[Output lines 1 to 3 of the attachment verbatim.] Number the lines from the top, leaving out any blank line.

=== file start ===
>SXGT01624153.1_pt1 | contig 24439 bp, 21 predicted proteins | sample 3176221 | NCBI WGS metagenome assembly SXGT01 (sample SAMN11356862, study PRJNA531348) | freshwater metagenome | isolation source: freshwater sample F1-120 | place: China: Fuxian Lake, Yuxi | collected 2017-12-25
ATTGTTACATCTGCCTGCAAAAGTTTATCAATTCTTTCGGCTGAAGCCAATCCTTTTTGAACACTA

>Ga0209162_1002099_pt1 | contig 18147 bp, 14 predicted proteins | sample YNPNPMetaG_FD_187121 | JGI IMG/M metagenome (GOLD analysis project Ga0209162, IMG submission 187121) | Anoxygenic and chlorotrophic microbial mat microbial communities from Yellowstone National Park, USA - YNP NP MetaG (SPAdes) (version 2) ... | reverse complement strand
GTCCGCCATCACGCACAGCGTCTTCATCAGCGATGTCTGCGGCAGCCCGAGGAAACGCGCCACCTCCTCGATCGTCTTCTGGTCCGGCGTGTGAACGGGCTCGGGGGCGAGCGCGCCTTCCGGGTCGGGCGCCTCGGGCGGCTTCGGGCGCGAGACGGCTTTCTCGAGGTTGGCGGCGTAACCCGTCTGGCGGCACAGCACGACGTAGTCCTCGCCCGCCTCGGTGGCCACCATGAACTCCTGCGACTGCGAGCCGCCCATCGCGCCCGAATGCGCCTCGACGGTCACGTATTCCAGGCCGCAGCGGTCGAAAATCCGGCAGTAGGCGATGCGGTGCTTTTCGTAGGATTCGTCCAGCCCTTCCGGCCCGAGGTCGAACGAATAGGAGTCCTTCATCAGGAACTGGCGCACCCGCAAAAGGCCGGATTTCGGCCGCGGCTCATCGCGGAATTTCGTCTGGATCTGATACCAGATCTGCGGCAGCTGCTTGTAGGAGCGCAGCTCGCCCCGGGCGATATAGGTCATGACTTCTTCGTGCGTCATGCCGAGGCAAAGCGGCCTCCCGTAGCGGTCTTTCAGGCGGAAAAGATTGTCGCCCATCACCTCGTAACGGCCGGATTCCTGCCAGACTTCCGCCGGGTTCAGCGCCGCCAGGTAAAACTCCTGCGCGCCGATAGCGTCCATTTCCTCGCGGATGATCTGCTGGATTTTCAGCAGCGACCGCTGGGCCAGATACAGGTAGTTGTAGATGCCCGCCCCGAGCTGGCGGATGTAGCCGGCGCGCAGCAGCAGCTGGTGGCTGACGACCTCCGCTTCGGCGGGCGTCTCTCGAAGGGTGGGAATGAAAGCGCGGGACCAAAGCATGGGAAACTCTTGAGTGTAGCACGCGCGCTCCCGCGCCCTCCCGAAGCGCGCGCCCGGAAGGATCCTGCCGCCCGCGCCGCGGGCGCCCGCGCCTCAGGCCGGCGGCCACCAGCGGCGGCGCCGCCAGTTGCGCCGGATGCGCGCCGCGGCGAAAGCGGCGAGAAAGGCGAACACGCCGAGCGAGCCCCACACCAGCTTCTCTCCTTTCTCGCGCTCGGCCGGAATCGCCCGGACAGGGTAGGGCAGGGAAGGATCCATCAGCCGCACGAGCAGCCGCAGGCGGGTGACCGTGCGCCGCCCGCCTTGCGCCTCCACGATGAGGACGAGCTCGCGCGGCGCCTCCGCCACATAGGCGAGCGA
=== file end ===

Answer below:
>SXGT01624153.1_pt1 | contig 24439 bp, 21 predicted proteins | sample 3176221 | NCBI WGS metagenome assembly SXGT01 (sample SAMN11356862, study PRJNA531348) | freshwater metagenome | isolation source: freshwater sample F1-120 | place: China: Fuxian Lake, Yuxi | collected 2017-12-25
ATTGTTACATCTGCCTGCAAAAGTTTATCAATTCTTTCGGCTGAAGCCAATCCTTTTTGAACACTA

>Ga0209162_1002099_pt1 | contig 18147 bp, 14 predicted proteins | sample YNPNPMetaG_FD_187121 | JGI IMG/M metagenome (GOLD analysis project Ga0209162, IMG submission 187121) | Anoxygenic and chlorotrophic microbial mat microbial communities from Yellowstone National Park, USA - YNP NP MetaG (SPAdes) (version 2) ... | reverse complement strand